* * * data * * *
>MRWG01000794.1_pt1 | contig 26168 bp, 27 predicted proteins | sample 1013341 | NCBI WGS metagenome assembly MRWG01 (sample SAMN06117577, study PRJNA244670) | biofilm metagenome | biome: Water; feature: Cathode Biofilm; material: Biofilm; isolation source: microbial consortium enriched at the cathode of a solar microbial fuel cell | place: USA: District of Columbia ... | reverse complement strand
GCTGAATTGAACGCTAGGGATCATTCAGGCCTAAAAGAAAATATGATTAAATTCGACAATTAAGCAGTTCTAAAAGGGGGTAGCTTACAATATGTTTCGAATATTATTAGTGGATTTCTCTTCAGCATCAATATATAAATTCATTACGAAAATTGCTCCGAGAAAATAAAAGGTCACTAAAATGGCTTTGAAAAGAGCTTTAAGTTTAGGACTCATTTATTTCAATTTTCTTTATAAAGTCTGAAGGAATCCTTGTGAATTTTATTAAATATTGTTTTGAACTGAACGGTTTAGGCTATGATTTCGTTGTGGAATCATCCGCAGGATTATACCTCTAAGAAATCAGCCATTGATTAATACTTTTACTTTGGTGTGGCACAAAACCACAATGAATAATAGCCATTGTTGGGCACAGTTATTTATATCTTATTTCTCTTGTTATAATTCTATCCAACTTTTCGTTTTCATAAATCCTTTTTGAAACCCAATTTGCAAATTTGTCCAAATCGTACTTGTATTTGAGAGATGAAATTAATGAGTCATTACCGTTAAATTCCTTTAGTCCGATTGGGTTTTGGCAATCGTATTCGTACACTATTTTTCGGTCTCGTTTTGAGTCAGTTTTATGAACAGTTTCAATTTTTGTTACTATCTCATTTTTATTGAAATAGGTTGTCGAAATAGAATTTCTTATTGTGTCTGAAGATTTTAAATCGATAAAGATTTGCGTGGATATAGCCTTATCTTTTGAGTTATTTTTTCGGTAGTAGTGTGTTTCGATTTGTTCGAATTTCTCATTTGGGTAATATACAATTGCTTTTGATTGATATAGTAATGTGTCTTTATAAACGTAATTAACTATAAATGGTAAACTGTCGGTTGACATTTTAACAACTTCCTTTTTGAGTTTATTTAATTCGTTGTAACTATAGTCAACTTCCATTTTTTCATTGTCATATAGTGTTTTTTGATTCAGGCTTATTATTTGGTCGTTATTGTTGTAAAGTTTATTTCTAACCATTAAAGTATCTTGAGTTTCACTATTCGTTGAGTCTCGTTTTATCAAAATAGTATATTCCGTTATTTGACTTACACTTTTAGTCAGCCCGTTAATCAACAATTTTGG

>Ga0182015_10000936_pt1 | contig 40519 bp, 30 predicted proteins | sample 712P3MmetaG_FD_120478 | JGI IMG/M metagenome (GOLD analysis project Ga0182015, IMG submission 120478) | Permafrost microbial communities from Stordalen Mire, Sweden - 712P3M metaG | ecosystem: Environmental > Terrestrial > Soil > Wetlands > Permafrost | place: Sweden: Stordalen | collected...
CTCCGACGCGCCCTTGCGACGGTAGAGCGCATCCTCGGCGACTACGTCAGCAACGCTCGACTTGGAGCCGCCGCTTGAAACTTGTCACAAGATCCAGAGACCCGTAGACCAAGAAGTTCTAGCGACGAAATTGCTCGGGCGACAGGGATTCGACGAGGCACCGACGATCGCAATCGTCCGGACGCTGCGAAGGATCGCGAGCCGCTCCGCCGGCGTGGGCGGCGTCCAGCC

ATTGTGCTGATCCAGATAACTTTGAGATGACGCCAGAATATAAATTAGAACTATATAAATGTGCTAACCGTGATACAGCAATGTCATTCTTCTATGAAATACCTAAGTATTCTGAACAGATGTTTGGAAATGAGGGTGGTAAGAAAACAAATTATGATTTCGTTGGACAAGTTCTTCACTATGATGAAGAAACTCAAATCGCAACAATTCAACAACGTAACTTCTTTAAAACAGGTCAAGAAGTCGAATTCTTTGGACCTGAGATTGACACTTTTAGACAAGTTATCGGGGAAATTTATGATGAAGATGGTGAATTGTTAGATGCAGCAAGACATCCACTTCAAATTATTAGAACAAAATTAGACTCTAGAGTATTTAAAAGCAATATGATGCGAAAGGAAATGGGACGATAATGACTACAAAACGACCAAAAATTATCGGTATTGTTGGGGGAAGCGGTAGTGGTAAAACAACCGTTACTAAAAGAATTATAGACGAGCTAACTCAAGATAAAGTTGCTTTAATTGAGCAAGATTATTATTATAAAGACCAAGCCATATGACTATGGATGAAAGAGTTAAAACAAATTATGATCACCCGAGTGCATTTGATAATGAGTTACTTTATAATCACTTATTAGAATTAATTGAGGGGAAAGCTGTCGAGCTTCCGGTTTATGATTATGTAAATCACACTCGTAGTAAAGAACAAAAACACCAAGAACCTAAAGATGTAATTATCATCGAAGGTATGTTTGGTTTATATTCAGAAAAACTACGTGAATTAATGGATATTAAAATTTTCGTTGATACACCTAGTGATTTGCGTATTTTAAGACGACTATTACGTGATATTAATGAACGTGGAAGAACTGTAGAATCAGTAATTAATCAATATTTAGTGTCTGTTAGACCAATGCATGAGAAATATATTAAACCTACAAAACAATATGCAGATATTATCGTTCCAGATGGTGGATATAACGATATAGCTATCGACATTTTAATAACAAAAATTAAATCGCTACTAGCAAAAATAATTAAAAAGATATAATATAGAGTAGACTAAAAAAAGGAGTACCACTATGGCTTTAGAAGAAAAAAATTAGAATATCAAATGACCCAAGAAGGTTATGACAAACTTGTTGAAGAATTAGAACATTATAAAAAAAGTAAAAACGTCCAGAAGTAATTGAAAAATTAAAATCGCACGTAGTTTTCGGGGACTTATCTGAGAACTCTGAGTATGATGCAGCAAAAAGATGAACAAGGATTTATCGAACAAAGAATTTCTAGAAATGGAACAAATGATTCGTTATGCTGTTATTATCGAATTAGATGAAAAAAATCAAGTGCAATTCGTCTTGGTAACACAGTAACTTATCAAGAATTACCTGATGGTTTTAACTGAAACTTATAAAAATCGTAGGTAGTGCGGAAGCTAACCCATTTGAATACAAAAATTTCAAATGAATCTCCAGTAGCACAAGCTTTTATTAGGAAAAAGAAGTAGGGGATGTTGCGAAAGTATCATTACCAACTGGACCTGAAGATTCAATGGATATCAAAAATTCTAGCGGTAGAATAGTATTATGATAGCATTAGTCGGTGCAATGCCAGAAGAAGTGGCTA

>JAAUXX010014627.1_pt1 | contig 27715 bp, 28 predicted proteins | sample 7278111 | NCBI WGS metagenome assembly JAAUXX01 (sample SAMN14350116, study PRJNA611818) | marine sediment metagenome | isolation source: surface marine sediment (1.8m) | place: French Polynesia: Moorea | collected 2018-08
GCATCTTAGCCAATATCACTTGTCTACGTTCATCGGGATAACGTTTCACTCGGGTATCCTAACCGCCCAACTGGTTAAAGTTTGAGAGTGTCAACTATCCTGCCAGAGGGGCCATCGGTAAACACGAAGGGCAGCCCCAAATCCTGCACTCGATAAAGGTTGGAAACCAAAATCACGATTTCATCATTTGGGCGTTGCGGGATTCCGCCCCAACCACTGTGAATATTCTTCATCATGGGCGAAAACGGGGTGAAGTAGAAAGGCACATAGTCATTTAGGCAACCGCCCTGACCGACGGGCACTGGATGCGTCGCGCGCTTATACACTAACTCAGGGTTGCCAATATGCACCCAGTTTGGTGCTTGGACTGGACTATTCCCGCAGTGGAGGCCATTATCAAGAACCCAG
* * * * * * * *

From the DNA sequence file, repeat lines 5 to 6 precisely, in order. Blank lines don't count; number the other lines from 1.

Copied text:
ATTGTGCTGATCCAGATAACTTTGAGATGACGCCAGAATATAAATTAGAACTATATAAATGTGCTAACCGTGATACAGCAATGTCATTCTTCTATGAAATACCTAAGTATTCTGAACAGATGTTTGGAAATGAGGGTGGTAAGAAAACAAATTATGATTTCGTTGGACAAGTTCTTCACTATGATGAAGAAACTCAAATCGCAACAATTCAACAACGTAACTTCTTTAAAACAGGTCAAGAAGTCGAATTCTTTGGACCTGAGATTGACACTTTTAGACAAGTTATCGGGGAAATTTATGATGAAGATGGTGAATTGTTAGATGCAGCAAGACATCCACTTCAAATTATTAGAACAAAATTAGACTCTAGAGTATTTAAAAGCAATATGATGCGAAAGGAAATGGGACGATAATGACTACAAAACGACCAAAAATTATCGGTATTGTTGGGGGAAGCGGTAGTGGTAAAACAACCGTTACTAAAAGAATTATAGACGAGCTAACTCAAGATAAAGTTGCTTTAATTGAGCAAGATTATTATTATAAAGACCAAGCCATATGACTATGGATGAAAGAGTTAAAACAAATTATGATCACCCGAGTGCATTTGATAATGAGTTACTTTATAATCACTTATTAGAATTAATTGAGGGGAAAGCTGTCGAGCTTCCGGTTTATGATTATGTAAATCACACTCGTAGTAAAGAACAAAAACACCAAGAACCTAAAGATGTAATTATCATCGAAGGTATGTTTGGTTTATATTCAGAAAAACTACGTGAATTAATGGATATTAAAATTTTCGTTGATACACCTAGTGATTTGCGTATTTTAAGACGACTATTACGTGATATTAATGAACGTGGAAGAACTGTAGAATCAGTAATTAATCAATATTTAGTGTCTGTTAGACCAATGCATGAGAAATATATTAAACCTACAAAACAATATGCAGATATTATCGTTCCAGATGGTGGATATAACGATATAGCTATCGACATTTTAATAACAAAAATTAAATCGCTACTAGCAAAAATAATTAAAAAGATATAATATAGAGTAGACTAAAAAAAGGAGTACCACTATGGCTTTAGAAGAAAAAAATTAGAATATCAAATGACCCAAGAAGGTTATGACAAACTTGTTGAAGAATTAGAACATTATAAAAAAAGTAAAAACGTCCAGAAGTAATTGAAAAATTAAAATCGCACGTAGTTTTCGGGGACTTATCTGAGAACTCTGAGTATGATGCAGCAAAAAGATGAACAAGGATTTATCGAACAAAGAATTTCTAGAAATGGAACAAATGATTCGTTATGCTGTTATTATCGAATTAGATGAAAAAAATCAAGTGCAATTCGTCTTGGTAACACAGTAACTTATCAAGAATTACCTGATGGTTTTAACTGAAACTTATAAAAATCGTAGGTAGTGCGGAAGCTAACCCATTTGAATACAAAAATTTCAAATGAATCTCCAGTAGCACAAGCTTTTATTAGGAAAAAGAAGTAGGGGATGTTGCGAAAGTATCATTACCAACTGGACCTGAAGATTCAATGGATATCAAAAATTCTAGCGGTAGAATAGTATTATGATAGCATTAGTCGGTGCAATGCCAGAAGAAGTGGCTA

>JAAUXX010014627.1_pt1 | contig 27715 bp, 28 predicted proteins | sample 7278111 | NCBI WGS metagenome assembly JAAUXX01 (sample SAMN14350116, study PRJNA611818) | marine sediment metagenome | isolation source: surface marine sediment (1.8m) | place: French Polynesia: Moorea | collected 2018-08